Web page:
Wednesday, September 29, 2010

Free speech, off the job, for public and private employees: are the "rules" any different?

I found this interesting summary about the First Amendment and employment (link), dating back to 2005 with updates. I was led to look for this by a comment by attorney Jeffrey Toobin on CNN that public employees can be held to a more restrictive standard as to the results of their “off duty” speech, particularly when it could disrupt the workplace. (OK, the military is a really important case.) The Pickering-Connick standard applies. The article also discusses severe limits on speech done through the workplace.

Government agencies sometimes tell employees that they are held to a stricter standard, and in some agencies or some jobs, there are pre-publication review policies, which could raise constitutional questions regarding property rights.

Generally speech that addresses a public issue is more protected. Therefore, discussions of “don’t ask don’t tell” as a policy issue would receive a lot more protection than comments about employees or the boss in the workplace.

On Sept. 28, CNN’s Anderson Cooper 360 program covered the behavior of Michigan’s Assistant Attorney General Andrew Shirvell in maintaining, on his own rant, a “Chris Armstrong Watch” blog about an openly gay University of Michigan senior who was elected student council president. I won’t give the link, but it goes on and on with detailed “complaints” about the target’s activities and analysis of his Facebook posts. To me it seems rather silly. Cooper interviewed Shirvell, getting nowhere, before talking to Toobin about the first amendment rights and public employees. The point was made that Shirvell’s conduct certain shows poor judgment from a public official who must represent the people of Michigan in an even-handed and objective way. The “Michigan Messenger” has a story here. Shirvell took the “debate” into the “pink swastika” area, largely discredited (although there is Lothar Machtan’s book). I won’t repeat his words here, but I have experienced something like this. Because (as I have discussed on my LGBT blog) of my tendency toward a rather public “upward affiliation”, sometimes others will “challenge” me to demonstrate personal affection or attention in circumstances disdainful to me, and then they will try to “make something of it.”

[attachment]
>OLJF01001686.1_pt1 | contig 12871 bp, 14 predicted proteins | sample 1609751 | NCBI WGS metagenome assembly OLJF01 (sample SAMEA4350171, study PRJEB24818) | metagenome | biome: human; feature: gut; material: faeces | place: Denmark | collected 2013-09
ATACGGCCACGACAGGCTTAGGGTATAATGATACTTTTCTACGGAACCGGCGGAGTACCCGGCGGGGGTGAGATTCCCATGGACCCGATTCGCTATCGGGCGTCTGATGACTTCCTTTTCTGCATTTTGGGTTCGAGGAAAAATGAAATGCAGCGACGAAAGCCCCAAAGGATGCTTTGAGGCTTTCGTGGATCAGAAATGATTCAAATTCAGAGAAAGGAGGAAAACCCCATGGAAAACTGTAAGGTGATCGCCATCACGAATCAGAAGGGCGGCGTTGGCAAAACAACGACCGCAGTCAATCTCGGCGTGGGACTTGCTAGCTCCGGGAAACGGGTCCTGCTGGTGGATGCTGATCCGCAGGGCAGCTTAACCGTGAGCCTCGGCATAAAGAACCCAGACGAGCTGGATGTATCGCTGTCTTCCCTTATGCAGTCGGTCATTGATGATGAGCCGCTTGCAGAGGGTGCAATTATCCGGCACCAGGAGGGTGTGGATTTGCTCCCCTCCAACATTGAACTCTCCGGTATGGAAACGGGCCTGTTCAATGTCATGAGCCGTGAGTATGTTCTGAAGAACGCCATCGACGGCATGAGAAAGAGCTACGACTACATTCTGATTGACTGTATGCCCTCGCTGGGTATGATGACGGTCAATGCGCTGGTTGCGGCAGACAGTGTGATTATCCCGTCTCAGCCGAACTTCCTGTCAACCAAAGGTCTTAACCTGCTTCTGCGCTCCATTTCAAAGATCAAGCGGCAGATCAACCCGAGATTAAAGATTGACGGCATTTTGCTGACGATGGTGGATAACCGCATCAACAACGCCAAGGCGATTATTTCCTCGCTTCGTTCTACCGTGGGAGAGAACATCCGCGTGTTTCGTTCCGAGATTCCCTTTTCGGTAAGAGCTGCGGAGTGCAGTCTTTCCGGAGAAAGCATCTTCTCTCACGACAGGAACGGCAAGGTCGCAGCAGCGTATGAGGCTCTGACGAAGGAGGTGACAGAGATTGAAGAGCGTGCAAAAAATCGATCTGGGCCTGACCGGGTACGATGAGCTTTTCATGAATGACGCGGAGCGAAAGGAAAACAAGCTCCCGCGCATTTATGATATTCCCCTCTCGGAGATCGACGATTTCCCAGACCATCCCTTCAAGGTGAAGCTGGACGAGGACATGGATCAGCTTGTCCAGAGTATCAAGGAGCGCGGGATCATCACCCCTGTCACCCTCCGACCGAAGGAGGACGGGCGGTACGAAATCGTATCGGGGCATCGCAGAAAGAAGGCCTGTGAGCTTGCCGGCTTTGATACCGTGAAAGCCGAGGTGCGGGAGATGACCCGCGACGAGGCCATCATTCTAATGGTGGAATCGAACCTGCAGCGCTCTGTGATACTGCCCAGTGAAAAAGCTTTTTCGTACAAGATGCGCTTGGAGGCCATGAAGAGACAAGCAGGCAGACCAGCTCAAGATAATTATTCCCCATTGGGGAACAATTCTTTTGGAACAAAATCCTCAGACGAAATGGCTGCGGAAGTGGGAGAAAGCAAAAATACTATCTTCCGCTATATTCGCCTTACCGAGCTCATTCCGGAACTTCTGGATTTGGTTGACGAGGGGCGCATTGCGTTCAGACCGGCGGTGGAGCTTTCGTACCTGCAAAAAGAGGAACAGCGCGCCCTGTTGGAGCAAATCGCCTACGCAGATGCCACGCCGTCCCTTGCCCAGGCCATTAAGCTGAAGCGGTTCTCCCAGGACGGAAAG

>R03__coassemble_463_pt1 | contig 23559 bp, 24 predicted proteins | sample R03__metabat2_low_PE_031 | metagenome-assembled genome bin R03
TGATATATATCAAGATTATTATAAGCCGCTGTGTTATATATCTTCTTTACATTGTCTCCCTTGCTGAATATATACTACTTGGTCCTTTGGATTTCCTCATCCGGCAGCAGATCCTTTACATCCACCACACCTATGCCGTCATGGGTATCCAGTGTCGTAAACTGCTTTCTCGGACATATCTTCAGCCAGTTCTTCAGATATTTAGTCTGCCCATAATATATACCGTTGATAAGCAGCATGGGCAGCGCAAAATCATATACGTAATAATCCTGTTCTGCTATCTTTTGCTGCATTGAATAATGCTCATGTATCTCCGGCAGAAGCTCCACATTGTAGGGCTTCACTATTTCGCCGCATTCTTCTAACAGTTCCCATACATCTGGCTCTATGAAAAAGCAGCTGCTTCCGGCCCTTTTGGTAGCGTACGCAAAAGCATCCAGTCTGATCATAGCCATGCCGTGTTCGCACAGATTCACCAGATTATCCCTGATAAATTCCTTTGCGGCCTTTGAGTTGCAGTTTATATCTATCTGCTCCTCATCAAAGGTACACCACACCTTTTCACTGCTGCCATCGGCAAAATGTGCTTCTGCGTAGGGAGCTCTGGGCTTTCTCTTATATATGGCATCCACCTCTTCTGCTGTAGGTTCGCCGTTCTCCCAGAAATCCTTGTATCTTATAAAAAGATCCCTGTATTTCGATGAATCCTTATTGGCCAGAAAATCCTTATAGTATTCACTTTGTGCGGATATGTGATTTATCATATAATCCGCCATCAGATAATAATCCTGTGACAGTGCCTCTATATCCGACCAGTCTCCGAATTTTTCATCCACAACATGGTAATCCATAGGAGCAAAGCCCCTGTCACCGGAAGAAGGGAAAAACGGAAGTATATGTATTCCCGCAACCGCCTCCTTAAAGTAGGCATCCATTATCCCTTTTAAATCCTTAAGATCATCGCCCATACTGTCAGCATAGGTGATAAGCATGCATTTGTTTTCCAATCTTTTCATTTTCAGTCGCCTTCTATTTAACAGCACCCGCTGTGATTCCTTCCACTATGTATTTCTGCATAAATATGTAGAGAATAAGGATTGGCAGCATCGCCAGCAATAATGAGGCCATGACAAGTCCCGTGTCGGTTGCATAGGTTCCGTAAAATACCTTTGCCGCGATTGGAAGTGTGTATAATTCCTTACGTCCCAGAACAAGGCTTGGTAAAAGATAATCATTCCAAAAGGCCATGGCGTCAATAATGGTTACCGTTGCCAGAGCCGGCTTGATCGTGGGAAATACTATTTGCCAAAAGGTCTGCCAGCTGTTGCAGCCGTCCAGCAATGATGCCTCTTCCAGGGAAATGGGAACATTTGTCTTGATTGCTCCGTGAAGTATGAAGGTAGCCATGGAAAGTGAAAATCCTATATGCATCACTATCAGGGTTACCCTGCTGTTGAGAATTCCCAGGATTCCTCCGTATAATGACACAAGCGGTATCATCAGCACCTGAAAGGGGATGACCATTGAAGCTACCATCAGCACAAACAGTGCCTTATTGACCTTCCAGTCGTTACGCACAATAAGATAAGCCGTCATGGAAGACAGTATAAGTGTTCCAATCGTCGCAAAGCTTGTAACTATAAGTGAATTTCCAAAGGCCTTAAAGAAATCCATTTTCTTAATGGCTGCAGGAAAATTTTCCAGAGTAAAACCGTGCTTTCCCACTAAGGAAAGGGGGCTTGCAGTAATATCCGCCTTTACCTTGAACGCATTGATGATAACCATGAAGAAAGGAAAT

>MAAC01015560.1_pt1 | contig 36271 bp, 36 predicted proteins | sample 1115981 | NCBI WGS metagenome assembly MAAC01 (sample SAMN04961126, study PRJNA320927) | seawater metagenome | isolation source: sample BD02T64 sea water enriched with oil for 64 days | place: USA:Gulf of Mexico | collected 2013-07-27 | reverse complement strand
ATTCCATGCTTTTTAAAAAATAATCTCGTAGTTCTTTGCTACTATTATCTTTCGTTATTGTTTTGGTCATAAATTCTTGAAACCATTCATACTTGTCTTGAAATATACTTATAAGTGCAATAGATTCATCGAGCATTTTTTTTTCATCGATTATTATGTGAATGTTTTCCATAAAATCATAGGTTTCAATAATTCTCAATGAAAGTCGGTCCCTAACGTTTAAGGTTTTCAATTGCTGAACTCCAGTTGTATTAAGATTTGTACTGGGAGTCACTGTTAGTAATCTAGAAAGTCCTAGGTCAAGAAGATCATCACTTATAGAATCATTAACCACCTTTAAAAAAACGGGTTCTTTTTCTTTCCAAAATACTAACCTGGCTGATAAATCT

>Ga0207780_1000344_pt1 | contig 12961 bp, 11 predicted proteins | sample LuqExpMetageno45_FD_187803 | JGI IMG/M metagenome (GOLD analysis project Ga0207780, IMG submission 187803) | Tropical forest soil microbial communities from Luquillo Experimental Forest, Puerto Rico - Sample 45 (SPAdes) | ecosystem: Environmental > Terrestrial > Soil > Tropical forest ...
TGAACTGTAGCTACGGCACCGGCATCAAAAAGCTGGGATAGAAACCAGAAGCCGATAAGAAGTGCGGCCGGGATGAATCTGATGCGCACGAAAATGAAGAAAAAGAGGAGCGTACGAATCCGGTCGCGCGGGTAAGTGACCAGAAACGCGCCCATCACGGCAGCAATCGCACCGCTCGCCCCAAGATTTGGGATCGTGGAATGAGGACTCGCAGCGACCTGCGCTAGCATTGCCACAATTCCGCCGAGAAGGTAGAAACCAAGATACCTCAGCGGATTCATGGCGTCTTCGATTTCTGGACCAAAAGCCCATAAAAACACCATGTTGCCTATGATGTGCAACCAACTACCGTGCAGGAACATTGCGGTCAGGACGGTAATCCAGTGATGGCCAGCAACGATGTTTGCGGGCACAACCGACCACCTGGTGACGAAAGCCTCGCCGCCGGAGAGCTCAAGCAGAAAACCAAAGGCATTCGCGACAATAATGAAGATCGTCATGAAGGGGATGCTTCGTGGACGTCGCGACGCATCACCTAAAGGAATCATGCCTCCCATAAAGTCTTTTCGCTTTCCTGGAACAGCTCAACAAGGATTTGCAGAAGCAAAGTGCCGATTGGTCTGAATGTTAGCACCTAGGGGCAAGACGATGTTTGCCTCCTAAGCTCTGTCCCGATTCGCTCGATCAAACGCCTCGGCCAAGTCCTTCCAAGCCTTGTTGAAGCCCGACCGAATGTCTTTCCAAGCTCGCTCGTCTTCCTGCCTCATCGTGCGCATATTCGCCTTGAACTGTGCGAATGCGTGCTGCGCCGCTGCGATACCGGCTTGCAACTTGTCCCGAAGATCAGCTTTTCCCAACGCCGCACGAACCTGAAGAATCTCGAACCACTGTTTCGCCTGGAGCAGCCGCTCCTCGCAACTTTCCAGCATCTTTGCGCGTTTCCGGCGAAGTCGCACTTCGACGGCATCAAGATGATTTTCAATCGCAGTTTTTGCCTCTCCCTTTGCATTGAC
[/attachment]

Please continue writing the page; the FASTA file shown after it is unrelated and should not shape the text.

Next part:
On Sept. 29 Anderson revisited the issue, interviewing Shirvell's boss, and then debriefed George Washington University Jonathan Turley, who noted, with some regret, that courts seem (in recent years) to be clamping down on the right of public employees to speak freely, lowering the bar on potential workplace disruption, as he gives on his own blog a story of a teacher who was fired for off-duty modeling, link here.

As I’ve noted (and discussed here Monday), I think there care occur problems when a boss (at least with direct reports) gets into controversy online, because subordinates could discern his attitudes and claim a hostile workplace, a possibility that sounds like it has potentially dangerous implications legally. On the other hand, anyone has a legitimate “property right” in expressing his own views with his own means. All issues are ultimately linked, and it is hard to talk about anything without the possibility that someone (like a subordinate) can try to read hostility into it.

As for the “public employee” issue, it seems as though it’s a turnabout. Private business employees have no “first amendment” protection from private employees; in practice, off duty speech is a personnel issue and typically the standards of conduct in mainstream companies would be similar to those in public employment (that is, respect for confidentiality and copyright, avoiding discussions of other employees or particularly customers, and being very wary about conveying “hostility” or prejudice.)

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